Shoppe founder and CEO Toby Lutke smiles after the company’s IPO on May 21, 2015 on the New York Stock Exchange.
Lucas Jackson | Reuters
Shopify just came off a huge growth year as the Kovid-19 epidemic grew into a massive increase in online shopping. It is now starting in 2021, the first notable tech IPO of the year, with a bang for an 8% stake in Afirm.
The two companies have seen their businesses grow since early last year, when Kovid-19 forced physical retailers to close, also encouraging consumers to shop online.
Shopify’s share price nearly tripled in 2020, as retail chains, restaurants and grocery stores turned to their software to create quick web storefronts, manage payments, and keep their businesses running. It has a market cap of over $ 140 billion. Affirm, established in 2012, with retailers offering consumer loans, allows buyers to pay in installments for items such as peloton bikes, Dyson vacuum cleaners and Oscar de la Renta handbags.
The two companies confirmed participation for online payments in July, becoming the exclusive provider or point-of-sale financing for Shop Pay, Shopify’s checkout service. As part of the deal, Shopify was granted a warrant to buy 20.3 million shares in Affirm.
With Affirm’s Nasdaq debut on Wednesday, Shopify’s stake is about $ 1.9 billion. Affirm jumped by 98% to $ 96.84 in early afternoon in New York.
With the partnership, Affirm offered Shopify’s new “Buy Now, Pay Later” service, called Shop Pay installments, which was launched for some US merchants late last year.
Affirm said in its prospectus that the Shopify deal allowed it to “significantly expand the number of merchants and consumers on our platform.” Shopify serves more than one million businesses, and in October said gross goods volume in the third quarter more than doubled to $ 9.9 billion from a year earlier.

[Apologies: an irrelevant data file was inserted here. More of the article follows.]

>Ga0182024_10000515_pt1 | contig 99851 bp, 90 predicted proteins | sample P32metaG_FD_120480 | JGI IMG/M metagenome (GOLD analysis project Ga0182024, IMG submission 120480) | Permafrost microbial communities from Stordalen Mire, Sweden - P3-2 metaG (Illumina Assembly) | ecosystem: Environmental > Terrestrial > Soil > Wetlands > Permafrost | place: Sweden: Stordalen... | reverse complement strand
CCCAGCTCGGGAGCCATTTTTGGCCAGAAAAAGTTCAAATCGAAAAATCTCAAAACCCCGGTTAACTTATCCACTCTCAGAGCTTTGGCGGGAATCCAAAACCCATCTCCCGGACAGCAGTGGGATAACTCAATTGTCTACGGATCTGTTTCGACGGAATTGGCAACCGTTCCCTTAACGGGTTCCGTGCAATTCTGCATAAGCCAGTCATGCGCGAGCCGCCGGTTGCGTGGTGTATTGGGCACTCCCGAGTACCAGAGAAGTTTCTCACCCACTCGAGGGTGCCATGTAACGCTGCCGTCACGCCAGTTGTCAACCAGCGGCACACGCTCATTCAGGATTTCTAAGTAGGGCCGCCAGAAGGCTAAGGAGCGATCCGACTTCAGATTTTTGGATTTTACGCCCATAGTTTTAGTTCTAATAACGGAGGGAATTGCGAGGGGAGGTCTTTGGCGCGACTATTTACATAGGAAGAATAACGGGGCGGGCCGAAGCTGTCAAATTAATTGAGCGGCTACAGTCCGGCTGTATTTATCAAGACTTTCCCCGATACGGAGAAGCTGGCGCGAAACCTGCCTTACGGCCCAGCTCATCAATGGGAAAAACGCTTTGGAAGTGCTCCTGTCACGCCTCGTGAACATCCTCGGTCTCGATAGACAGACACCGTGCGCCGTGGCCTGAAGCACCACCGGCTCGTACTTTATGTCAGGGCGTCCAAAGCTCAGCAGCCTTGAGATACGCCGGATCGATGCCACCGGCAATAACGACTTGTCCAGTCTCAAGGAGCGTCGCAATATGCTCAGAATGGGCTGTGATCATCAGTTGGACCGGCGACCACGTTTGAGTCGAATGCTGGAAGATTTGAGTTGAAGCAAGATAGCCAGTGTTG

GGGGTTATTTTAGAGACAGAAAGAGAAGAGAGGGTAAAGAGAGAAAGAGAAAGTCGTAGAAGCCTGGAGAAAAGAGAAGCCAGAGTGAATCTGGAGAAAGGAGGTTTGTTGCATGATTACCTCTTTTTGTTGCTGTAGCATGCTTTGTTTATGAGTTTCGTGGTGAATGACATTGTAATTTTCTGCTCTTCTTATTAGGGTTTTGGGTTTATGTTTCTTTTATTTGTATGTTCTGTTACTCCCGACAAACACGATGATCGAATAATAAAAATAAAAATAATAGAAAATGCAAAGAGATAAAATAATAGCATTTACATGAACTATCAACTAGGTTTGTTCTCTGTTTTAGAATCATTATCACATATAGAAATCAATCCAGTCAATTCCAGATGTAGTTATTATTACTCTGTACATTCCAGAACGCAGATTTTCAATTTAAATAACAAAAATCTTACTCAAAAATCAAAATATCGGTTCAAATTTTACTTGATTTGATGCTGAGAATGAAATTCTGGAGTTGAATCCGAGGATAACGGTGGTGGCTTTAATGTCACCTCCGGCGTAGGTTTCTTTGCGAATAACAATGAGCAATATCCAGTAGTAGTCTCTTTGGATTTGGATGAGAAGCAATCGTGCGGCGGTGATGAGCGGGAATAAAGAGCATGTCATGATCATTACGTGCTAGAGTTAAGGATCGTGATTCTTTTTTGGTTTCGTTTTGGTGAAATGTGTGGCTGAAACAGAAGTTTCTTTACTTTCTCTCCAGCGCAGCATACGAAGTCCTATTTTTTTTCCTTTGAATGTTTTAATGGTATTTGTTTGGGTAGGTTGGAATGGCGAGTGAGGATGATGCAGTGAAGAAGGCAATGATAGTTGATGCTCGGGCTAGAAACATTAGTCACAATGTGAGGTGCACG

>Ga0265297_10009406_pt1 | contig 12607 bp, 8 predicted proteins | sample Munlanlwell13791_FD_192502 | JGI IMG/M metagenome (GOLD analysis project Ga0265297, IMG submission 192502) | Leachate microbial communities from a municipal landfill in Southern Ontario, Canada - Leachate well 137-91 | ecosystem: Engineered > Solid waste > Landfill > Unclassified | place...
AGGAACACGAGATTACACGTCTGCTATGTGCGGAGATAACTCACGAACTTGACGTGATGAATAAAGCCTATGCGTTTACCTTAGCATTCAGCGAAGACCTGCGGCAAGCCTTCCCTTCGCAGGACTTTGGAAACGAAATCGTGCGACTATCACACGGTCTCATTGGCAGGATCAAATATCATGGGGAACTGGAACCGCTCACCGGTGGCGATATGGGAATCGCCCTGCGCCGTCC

At the time of the announcement, CEO and founder Max Levchin told CNBC that Shopify and Affirm would have a “very unified partnership” that allows merchants to “flip a switch” to get the product live.
“We expect a massive lift,” Levchin said in the interview. “By making integration so easy, we expect it to be extremely close to total ubiquity.”
Merchant diversification providing shopify is critical to Affirm, which counts on the peloton for 30% of revenue in the latest period.
But Shopify’s expansive customer base gained access at a fair price – Affirm gave Shopify the right to buy more than 20 million shares on each penny. A quarter of the shares issued in the original warrants vest in July. The remaining 15.2 million are vested with IPOs.
Shopify is the third largest shareholder of Affirm. The only big boss is founder and CEO Max Levchin, whose 11% stake is $ 2.7 billion, making him the latest member of the so-called “PayPal Mafia” to become a billionaire, and Jasmine Ventures, which is part of Singapore’s sovereign wealth The fund owns GIC and 9%.
The next top holders are Lightspeed Venture Partners, Founders Fund of Peter Thiel and Khosla Ventures.
Shares of Shopify were slightly changed on Wednesday, trading at $ 1,188.73.
Watch: Empower ‘Shop Pay’ installments to partners with Shopify